Wednesday, July 13, 2011

Warpath's 3rd Army Is Revealed

by SandWyrm


A few days ago Mantic gave us some sketches of their 3rd release army for Warpath via Beasts of War. The human "Corporation" troopers.

In their fluff, the Corporation is a Sci-Fi version of the British East India Company. Which famously ran roughshod over India and a large part of the world for some 250 years. The modern, less centralized equivalent to it would probably be the CIA or the international Oil and Mining companies that run roughshod over Africa and South America. Who often use mercenaries (like Blackwater, above) or use their political connections with nations like the US to send in regular ground forces (as in Somalia).

Basically, the company has the task of handling all the messy details of expanding the unnamed human empire into areas controlled by other, less technologically advanced, species. It comes in, gets them hooked on glass beads and mirrors (so to speak), and worms it's way into their governments. Until one day they're dropping nukes from orbit onto your cities if you don't go along with the company's dictates. Unless you're the Forge Fathers (Squats) who have enough military power to maintain their independence.

It's an interesting concept. Much more modern and relevant than the WWI-In-Space roots of 40K. The company created the Orks Orxs by modifying a savage race to serve as shock troops. But the Orxs were harder to tame than the company thought. The company also let an experiment out on the frontier get loose and create the "Plague", or sci-fi undead/zombie mutants. Shades of Firefly's Reavers anyone?

Ronnie and Alessio also said that they want to evoke the feeling of British Troops in modern day Afganistan. Let's see how the sketches hold up:




Eh... sort of meh. It's nothing we haven't seen before (looks-wise) from many, many, many, other sci-fi games. Where's the character that will set these guys apart from the pack?

If the corporation is hiring it's own mercenary troops, then I would expect something like the Blackwater boys at the top of this article. Ball caps, jewelry, non-standard (and more comfortable) clothing worn under 1-2 common issues of combat gear. Probably individually chosen weapons too. You get a lot more choice about things when you're a hired gun that's being paid 4x what an army trooper is and get to sleep and shower in hotels.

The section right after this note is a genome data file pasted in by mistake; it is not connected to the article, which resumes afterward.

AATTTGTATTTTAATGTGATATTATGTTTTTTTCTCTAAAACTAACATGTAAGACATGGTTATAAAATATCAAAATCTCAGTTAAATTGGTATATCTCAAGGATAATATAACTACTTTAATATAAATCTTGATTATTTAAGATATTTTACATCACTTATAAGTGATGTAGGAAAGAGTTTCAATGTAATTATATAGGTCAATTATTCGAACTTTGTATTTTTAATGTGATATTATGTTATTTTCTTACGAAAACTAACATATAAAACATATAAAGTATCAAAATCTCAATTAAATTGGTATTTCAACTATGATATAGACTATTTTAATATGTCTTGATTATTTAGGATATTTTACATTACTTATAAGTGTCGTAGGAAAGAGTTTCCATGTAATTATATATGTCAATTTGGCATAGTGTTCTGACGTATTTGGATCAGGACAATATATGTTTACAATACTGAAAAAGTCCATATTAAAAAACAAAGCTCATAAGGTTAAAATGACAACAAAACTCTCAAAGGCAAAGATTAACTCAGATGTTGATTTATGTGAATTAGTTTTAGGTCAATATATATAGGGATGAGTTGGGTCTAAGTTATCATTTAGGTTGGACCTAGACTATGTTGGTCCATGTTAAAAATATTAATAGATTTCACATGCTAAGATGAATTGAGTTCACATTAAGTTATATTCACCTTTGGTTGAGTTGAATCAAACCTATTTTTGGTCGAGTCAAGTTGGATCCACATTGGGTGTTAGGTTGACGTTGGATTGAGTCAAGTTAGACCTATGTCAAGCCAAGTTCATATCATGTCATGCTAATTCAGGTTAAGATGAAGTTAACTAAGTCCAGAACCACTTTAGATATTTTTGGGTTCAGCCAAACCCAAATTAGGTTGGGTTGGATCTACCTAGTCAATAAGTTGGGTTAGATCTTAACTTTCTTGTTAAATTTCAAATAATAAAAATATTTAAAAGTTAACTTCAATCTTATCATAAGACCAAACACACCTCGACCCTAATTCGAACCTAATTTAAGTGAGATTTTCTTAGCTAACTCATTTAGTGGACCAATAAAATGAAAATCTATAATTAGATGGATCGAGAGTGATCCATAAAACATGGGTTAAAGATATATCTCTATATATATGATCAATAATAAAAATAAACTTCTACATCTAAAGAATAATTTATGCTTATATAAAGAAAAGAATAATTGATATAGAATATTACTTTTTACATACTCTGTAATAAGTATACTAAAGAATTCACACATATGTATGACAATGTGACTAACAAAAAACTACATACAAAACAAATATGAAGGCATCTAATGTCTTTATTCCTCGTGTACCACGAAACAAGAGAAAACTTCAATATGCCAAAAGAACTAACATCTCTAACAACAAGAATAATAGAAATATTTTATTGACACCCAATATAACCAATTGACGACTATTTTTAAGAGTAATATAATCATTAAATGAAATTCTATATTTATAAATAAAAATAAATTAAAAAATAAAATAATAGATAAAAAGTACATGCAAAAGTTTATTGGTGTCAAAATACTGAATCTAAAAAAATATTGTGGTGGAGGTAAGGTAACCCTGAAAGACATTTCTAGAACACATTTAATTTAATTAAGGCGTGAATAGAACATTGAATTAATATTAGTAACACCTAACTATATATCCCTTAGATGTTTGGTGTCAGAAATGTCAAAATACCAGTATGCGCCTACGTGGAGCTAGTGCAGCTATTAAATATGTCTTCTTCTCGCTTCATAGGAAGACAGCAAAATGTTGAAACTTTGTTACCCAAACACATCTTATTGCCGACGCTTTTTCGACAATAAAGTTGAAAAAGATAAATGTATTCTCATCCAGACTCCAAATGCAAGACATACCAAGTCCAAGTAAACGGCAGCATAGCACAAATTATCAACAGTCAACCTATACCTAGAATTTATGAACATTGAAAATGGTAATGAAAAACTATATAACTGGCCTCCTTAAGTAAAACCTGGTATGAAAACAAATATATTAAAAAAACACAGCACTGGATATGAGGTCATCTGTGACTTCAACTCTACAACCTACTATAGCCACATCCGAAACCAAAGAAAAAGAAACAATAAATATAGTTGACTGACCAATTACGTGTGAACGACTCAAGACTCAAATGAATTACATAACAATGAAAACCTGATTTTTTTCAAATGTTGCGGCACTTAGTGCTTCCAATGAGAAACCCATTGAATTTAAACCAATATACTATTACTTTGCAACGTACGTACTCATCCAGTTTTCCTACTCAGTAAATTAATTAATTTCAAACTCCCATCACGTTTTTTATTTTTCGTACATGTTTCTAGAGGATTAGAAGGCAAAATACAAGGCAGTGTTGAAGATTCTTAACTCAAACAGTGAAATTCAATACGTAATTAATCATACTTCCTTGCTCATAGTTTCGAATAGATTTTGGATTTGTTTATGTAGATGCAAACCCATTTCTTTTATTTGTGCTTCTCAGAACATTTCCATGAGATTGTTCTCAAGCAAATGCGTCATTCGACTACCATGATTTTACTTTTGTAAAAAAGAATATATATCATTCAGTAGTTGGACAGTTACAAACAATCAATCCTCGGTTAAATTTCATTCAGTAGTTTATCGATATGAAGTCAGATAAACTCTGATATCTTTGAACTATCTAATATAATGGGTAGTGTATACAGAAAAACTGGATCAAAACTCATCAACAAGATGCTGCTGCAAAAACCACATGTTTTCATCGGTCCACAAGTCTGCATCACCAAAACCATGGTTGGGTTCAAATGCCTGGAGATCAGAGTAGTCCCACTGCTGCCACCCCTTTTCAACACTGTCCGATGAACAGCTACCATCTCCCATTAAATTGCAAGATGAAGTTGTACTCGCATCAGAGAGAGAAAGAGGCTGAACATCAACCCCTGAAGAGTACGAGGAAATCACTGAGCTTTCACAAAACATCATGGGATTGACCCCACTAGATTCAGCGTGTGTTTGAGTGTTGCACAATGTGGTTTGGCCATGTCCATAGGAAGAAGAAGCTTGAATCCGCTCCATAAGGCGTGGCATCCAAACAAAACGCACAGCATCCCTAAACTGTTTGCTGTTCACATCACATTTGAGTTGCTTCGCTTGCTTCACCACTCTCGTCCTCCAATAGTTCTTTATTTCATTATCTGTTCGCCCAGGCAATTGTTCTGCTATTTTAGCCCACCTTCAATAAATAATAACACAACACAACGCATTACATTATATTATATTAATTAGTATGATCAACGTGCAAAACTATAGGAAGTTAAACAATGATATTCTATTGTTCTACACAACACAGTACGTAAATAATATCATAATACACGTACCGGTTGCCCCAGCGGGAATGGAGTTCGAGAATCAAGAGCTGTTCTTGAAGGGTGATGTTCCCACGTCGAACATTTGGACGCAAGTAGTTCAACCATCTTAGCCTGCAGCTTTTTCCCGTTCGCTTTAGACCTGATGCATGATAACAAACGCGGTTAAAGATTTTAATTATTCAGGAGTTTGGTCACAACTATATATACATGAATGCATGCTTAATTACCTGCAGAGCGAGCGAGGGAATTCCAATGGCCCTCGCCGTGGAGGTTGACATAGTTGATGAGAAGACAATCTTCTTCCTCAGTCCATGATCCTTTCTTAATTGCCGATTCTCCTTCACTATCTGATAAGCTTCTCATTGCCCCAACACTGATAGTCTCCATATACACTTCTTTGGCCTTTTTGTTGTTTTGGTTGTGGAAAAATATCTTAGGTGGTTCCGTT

Here's some "contractor" characters from The Hurt Locker (very good movie BTW):





Older faces, longer hair, goatees, designer sunglasses, expensive gear, and ATTITUDE. These guys operate outside of any law or oversight. They are the law. It's not shoulder pads and cool guns that will convey this. It's the poses and the faces. The cleanliness. They run around in up-armored Range Rovers, not Humvees. They're hired from all over the world, so you also get Germans mixed with Americans, Russians, Swedes, whatever. It's multi-national.

They don't carry 70 lbs of gear around on their backs because it's stupid and there's no bureaucracy telling them that they have to. That's a regular army thing.


Here's some regular British troops for comparison:


Some of them are just skinny kids.


They look more tired than the contractors. So would you if you had to huff all that gear around. Stuff might be lighter in the future, but that just means that the army can add more crap to the standard kit.


Lots of firepower though. These are the guys you want around in a real fight and not just a quick 5-man raid.

What does a confident regular army vet look like? This guy (also from THL):



Less gear, but still dirty and more burdened with stuff than the contractors. There's confidence, but not cockiness. 

And if you really are trying to re-create the Redcoats of yore...


How about some crossed ammo belts or distinctive hats? If your thing is scaring the hell out of backward aliens, maybe your troops should be more striking and intimidating to look at. Imagine what these guys were like marching into a primitive village in India.